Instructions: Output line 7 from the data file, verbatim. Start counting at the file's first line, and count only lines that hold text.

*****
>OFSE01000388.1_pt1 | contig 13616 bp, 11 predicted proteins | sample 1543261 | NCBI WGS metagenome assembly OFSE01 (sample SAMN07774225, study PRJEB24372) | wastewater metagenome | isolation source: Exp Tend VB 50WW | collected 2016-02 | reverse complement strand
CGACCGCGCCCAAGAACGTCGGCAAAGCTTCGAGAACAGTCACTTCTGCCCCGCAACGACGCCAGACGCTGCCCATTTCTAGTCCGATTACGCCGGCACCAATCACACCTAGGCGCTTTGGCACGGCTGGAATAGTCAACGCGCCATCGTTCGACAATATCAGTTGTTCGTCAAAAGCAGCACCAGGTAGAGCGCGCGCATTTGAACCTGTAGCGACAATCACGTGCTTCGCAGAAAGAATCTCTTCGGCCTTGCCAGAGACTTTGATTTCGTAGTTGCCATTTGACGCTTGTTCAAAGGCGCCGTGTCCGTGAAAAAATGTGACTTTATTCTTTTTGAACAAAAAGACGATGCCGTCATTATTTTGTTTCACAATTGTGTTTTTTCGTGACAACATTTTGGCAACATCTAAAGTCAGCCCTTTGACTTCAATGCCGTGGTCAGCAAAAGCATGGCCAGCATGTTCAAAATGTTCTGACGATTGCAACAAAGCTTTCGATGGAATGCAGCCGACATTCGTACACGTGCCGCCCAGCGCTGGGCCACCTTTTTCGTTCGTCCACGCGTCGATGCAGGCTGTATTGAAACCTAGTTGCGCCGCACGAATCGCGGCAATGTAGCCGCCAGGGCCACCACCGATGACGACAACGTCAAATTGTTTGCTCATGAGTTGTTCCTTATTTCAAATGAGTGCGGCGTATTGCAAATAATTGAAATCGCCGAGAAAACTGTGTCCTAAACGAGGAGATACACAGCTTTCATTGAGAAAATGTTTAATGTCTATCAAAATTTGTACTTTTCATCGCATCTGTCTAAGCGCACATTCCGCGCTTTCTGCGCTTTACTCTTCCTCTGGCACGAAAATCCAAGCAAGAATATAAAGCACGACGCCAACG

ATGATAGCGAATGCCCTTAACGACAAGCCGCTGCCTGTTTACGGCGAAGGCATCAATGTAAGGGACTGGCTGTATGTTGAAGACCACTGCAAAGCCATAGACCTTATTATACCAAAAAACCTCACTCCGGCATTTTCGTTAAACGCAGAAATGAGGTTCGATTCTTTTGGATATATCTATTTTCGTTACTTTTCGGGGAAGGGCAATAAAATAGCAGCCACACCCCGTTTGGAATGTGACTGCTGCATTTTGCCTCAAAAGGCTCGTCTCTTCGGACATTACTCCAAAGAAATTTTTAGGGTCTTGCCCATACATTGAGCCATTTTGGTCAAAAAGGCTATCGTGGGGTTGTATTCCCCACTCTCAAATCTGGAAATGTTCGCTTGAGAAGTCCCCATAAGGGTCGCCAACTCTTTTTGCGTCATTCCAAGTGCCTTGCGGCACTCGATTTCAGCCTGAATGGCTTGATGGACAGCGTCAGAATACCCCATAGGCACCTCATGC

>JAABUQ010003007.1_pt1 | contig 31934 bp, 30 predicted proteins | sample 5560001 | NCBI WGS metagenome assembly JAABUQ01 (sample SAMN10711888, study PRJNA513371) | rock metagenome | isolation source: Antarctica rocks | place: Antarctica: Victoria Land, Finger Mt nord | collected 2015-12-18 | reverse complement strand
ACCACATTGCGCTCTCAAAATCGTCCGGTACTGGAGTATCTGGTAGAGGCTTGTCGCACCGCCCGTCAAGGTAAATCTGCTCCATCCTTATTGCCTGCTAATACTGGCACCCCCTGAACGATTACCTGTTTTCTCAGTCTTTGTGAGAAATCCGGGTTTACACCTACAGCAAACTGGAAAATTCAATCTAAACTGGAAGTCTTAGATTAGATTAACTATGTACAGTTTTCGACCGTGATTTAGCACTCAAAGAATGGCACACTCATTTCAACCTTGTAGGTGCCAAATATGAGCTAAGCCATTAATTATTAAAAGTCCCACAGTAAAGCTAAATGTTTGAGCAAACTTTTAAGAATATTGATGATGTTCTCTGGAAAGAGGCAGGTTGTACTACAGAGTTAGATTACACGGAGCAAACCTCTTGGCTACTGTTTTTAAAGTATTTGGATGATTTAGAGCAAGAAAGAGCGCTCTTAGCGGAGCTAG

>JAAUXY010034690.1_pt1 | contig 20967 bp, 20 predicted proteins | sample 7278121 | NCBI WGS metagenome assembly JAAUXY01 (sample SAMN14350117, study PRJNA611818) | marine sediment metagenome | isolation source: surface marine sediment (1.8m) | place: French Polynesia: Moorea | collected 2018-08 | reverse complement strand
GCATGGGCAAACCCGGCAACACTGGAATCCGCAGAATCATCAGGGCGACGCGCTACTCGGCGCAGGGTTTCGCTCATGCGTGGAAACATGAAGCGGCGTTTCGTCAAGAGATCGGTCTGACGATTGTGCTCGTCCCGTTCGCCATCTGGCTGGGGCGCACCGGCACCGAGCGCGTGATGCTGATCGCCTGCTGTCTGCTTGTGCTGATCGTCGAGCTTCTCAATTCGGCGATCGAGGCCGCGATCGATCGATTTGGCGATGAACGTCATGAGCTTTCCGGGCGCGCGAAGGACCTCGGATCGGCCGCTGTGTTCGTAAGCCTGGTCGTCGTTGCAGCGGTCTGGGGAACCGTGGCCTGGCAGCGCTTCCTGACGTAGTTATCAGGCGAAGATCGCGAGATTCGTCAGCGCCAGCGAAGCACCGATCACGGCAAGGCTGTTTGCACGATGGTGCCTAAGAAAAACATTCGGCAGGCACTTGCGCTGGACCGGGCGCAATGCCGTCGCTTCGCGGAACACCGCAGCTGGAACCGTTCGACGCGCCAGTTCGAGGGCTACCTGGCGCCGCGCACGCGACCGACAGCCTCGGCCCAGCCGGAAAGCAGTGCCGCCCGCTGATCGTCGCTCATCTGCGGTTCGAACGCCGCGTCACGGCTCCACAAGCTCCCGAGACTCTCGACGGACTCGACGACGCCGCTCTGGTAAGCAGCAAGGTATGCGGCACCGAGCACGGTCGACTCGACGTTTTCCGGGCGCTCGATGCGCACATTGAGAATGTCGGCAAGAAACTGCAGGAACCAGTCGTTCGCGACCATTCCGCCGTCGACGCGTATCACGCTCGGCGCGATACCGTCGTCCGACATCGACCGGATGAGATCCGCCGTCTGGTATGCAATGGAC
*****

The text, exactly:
GCATGGGCAAACCCGGCAACACTGGAATCCGCAGAATCATCAGGGCGACGCGCTACTCGGCGCAGGGTTTCGCTCATGCGTGGAAACATGAAGCGGCGTTTCGTCAAGAGATCGGTCTGACGATTGTGCTCGTCCCGTTCGCCATCTGGCTGGGGCGCACCGGCACCGAGCGCGTGATGCTGATCGCCTGCTGTCTGCTTGTGCTGATCGTCGAGCTTCTCAATTCGGCGATCGAGGCCGCGATCGATCGATTTGGCGATGAACGTCATGAGCTTTCCGGGCGCGCGAAGGACCTCGGATCGGCCGCTGTGTTCGTAAGCCTGGTCGTCGTTGCAGCGGTCTGGGGAACCGTGGCCTGGCAGCGCTTCCTGACGTAGTTATCAGGCGAAGATCGCGAGATTCGTCAGCGCCAGCGAAGCACCGATCACGGCAAGGCTGTTTGCACGATGGTGCCTAAGAAAAACATTCGGCAGGCACTTGCGCTGGACCGGGCGCAATGCCGTCGCTTCGCGGAACACCGCAGCTGGAACCGTTCGACGCGCCAGTTCGAGGGCTACCTGGCGCCGCGCACGCGACCGACAGCCTCGGCCCAGCCGGAAAGCAGTGCCGCCCGCTGATCGTCGCTCATCTGCGGTTCGAACGCCGCGTCACGGCTCCACAAGCTCCCGAGACTCTCGACGGACTCGACGACGCCGCTCTGGTAAGCAGCAAGGTATGCGGCACCGAGCACGGTCGACTCGACGTTTTCCGGGCGCTCGATGCGCACATTGAGAATGTCGGCAAGAAACTGCAGGAACCAGTCGTTCGCGACCATTCCGCCGTCGACGCGTATCACGCTCGGCGCGATACCGTCGTCCGACATCGACCGGATGAGATCCGCCGTCTGGTATGCAATGGAC